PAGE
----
So very sad. Good points are brought up by all.
Airborne weather radar is an avoidance tool. I learned early on that it isn't for picking your way through cells, it's so you can avoid them completely.
In the heat of battle, it can be used tactically to make decisions relevant to what the weather very close to you is doing right now. If you're fortunate enough to have a stormscope, eve better. A cell that looks harmless and flyable on the radar but that displays electrical activity on the stormscope would be good to avoid. The best policy is to simply avoid them. ten miles for every ten thousand feet of development is a good start.
Airborne WX R/T units uses X-band frequencies that are not viable for distance beyond 120 miles.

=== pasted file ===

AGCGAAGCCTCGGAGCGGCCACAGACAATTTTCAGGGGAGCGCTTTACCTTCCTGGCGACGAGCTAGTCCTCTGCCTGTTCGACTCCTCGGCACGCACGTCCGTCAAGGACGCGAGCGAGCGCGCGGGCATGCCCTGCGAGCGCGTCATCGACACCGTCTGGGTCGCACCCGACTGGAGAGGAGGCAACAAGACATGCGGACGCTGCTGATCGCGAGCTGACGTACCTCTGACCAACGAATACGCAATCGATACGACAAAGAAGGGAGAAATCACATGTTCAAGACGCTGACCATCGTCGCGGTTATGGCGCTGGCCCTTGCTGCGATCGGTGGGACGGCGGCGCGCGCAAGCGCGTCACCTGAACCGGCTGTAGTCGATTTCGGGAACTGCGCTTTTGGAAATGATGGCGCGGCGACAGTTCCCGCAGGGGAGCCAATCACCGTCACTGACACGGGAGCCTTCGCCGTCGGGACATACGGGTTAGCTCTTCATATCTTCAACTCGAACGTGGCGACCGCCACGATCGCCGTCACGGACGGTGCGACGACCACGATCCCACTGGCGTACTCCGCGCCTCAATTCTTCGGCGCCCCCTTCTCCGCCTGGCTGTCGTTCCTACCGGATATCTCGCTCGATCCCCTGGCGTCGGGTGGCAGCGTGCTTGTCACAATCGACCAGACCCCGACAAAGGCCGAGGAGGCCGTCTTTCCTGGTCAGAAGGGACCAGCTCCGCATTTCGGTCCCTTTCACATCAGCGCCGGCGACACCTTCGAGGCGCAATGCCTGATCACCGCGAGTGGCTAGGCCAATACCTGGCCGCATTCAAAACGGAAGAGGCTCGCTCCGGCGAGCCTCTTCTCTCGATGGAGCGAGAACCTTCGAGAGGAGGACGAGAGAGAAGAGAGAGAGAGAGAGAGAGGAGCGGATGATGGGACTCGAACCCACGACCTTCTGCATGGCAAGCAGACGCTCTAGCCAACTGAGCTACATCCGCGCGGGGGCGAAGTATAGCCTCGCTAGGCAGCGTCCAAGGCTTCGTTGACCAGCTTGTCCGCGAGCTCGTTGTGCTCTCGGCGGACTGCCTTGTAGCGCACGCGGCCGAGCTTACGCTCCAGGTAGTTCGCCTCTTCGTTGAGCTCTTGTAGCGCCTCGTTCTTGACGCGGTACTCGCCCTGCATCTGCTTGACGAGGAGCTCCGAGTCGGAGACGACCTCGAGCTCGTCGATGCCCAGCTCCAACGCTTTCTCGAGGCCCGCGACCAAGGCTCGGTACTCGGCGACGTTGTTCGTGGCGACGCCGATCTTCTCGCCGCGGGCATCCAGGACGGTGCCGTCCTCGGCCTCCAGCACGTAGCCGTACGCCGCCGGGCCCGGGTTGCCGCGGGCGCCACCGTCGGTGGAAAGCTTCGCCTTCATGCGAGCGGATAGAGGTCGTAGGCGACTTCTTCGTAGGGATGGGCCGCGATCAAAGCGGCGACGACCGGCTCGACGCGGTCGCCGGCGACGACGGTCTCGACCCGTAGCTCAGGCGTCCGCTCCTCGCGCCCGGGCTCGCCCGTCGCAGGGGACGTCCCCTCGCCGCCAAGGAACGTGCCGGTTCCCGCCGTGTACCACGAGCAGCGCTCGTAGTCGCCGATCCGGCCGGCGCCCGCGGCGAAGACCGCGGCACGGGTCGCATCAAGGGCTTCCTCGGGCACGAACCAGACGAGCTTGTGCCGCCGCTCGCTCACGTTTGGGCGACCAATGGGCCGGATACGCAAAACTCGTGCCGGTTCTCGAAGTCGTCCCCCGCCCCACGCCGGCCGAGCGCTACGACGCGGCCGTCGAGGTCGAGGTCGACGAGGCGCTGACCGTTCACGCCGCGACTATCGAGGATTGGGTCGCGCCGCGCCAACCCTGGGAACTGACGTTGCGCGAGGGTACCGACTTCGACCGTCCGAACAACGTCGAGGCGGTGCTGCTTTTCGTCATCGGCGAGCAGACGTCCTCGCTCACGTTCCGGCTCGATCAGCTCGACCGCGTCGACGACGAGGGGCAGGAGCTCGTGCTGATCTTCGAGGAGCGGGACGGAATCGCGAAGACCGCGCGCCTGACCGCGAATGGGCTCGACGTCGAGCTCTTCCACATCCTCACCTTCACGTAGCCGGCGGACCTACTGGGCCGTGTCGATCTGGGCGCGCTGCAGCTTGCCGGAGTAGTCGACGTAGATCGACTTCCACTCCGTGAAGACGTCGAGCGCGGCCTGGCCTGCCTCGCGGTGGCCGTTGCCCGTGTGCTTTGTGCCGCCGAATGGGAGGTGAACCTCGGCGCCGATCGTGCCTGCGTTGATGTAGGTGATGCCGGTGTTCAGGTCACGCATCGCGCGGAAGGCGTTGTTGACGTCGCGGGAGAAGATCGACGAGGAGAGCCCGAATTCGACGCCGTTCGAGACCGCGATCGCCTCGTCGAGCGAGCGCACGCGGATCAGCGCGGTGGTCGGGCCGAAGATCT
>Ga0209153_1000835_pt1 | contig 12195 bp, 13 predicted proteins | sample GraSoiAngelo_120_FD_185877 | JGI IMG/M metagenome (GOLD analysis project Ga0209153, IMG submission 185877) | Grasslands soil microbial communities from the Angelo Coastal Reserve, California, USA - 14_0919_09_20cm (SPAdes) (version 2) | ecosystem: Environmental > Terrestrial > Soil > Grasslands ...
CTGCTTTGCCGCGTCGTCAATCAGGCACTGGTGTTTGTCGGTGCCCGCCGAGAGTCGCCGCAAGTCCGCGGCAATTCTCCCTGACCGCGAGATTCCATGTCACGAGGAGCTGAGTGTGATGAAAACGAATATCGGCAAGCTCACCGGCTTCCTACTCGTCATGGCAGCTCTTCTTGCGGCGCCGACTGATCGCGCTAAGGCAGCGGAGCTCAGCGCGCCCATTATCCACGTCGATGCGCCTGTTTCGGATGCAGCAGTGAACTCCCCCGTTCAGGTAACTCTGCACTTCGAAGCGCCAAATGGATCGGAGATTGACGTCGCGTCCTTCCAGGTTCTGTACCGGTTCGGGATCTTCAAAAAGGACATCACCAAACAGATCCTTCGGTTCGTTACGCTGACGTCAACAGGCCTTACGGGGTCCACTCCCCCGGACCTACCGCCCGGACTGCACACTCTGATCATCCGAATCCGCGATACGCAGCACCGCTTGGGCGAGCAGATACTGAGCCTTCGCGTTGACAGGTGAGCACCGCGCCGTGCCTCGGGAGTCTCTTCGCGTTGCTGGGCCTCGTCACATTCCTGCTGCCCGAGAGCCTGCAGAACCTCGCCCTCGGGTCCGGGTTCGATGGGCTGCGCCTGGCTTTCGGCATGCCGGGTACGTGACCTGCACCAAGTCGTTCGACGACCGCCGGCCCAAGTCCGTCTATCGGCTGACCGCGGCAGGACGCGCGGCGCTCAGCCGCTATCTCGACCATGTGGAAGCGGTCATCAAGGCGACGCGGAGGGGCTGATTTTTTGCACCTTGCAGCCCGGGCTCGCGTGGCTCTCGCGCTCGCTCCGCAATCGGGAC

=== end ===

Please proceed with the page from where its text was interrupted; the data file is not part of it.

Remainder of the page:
This is where having Nexrad is useful. It is a strategic tool to make decisions about what will be happening later in your flight. It should never be used to pick your way through cells or a line. Weather changes too rapidly. I can't tell you how many times I've had to alter a decision about convective activity within ten minutes of my flight path.
Nexrad is a historical picture for planning purposes only. ("I'm going to land before Pocket City." or; "These cells that are ninety minutes in front of me seem to be dissipating, with no training on the upwind side. I'll continue and see if I exit this stratus at least fifty miles before I reach them, so I can verify that visually.")